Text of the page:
The consumer prices index (CPI) rose to 2.9% in June, according to the Office for National Statistics, bringing the measure of inflation to a 14-month high.
Although inflation did not hit the 3% that was widely anticipated – thanks in part to falling European airfares – that fact will do little to appease savers struggling to keep apace with inflation, let alone beat it.
According to Patrick Connolly, an independent financial adviser at Chase De Vere, a basic-rate taxpayer now needs a savings account paying in excess of 3.625% gross to outstrip inflation, while a higher-rate taxpayer would need an account paying north of 4.833%.
Savers in cash ISAs – who do not pay any tax on their interest - need accounts paying 2.9% plus to see any real growth.
But according to Andrew Hagger, personal finance commentator at Moneycomms, there are currently no mass-market instant access or fixed-rate accounts that meet this criteria. "Even the new seven-year fixed-rate bond from Skipton Building Society only pays 3.5%," he says.
From the entire universe of savings accounts, Hagger says there are only five that beat inflation and all of them have limitations that will prevent the majority of savers from accessing them.
Building societies West Bromwich and Kent Reliance both have regular savings accounts, paying 4% and 4.1% respectively, but they require you to pay in a respective £250 or £500 a month. First Direct also has a regular saver account paying 6%, as does HSBC, paying 4% and 6% but all of these are open to current account holders only.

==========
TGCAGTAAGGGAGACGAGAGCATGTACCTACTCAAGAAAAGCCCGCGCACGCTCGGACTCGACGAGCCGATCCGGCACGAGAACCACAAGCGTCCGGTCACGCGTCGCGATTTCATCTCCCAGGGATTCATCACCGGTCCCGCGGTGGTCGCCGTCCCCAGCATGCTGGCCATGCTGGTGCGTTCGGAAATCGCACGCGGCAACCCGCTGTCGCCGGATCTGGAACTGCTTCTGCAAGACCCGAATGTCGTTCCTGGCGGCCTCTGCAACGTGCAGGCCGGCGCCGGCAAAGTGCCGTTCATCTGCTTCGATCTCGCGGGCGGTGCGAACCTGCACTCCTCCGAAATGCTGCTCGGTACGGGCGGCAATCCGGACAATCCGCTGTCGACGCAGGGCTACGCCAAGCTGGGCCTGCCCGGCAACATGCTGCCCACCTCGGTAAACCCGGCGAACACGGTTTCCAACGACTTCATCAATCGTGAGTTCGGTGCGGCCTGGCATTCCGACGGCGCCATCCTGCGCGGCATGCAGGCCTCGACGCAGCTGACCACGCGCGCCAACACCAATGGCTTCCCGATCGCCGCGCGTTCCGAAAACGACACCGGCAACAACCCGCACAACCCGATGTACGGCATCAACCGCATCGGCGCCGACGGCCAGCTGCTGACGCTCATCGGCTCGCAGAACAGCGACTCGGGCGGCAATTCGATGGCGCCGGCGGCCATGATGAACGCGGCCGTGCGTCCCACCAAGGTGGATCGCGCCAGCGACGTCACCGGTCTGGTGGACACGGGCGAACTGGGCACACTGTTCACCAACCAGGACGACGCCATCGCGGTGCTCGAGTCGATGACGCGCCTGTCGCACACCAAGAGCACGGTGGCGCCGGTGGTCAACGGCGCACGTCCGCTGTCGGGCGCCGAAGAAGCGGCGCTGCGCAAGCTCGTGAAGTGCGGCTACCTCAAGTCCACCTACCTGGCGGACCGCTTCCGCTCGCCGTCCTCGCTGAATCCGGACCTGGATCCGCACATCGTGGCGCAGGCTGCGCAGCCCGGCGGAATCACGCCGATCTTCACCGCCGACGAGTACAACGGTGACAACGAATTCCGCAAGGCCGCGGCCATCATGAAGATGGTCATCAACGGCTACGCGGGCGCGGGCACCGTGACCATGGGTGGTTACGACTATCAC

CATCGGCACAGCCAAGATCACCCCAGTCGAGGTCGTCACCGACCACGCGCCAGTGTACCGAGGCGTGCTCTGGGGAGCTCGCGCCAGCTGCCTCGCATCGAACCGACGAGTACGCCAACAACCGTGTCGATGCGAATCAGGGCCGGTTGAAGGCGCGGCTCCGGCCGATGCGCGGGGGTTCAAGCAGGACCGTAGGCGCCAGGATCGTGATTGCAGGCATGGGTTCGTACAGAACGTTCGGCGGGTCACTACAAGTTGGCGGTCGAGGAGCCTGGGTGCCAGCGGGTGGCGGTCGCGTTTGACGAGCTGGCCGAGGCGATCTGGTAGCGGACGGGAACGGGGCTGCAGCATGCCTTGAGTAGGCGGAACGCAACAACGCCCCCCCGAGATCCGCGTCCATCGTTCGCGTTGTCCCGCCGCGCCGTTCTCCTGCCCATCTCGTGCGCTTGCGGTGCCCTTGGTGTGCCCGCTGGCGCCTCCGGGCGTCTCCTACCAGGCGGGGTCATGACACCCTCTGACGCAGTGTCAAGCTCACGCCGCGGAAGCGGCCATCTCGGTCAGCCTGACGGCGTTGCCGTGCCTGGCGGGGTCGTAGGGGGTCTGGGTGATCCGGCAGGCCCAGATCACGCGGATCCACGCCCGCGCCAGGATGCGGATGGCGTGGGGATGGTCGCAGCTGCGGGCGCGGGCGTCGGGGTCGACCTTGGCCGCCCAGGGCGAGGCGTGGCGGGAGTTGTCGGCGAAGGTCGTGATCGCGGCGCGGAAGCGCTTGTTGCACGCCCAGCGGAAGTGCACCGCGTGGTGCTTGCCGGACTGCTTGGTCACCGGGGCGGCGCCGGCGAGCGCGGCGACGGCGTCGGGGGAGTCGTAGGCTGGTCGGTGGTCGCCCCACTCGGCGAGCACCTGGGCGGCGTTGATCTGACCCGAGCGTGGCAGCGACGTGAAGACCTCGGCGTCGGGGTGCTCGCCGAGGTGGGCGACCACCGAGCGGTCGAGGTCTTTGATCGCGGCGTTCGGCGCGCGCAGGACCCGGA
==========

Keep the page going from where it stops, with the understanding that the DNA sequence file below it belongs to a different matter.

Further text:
In the ISA market, First Direct is topping the tables with an account paying 3% tax-free but this is only available on balances over £40,000.
Making matters worse, Connolly says that savers also need to consider their own rate of inflation might be higher than the official figure.
"A personal rate of inflation looks at the expenditure related to an individual and it is usually the case that older people will spend a higher proportion of their money on items such as food and utilities, which tend to rise faster than inflation. The double-whammy for older investors is that they are the people who are most often reliant on their savings," he explains.
This is increasingly forcing savers into making some tough decisions, as Connolly explains: "The ongoing dilemma for savers therefore is whether to accept that the spending power of their money is continuing to fall or take more risk in the hope of generating better returns."
Those who are very cautious, or who cannot afford to tie up their money for five years or more should stick with cash – chasing the best interest rates and making the most of their £5,760 ISA allowance to ensure they don't pay any unnecessary tax on their interest.
Other investors however can look to alternative methods of generating income or growth. Connolly says: "The best strategy is usually to invest into a range of different asset classes such as shares, fixed interest and property, in proportions depending upon the circumstances, requirements and attitude to risk."
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He adds: "This approach can provide investors with a good degree of diversification and the growth potential to beat inflation over the medium to long term. However, there is also the risk that they could lose money in both real and absolute terms."
Alternatively, those that are happy to take an increased risk, but don't want to invest in the stock market can investigate the opportunities posed by peer-to-peer lending. Hagger says: "There's no protection from the Financial Services Compensation Scheme, but the providers have their own safety nets in place. RateSetter for example operates a provision fund to protect lenders (savers) and so far nobody has lost a penny."
Current rates available for savers on Ratesetter range from 3.2% fixed for one year to 5.1% for five years.
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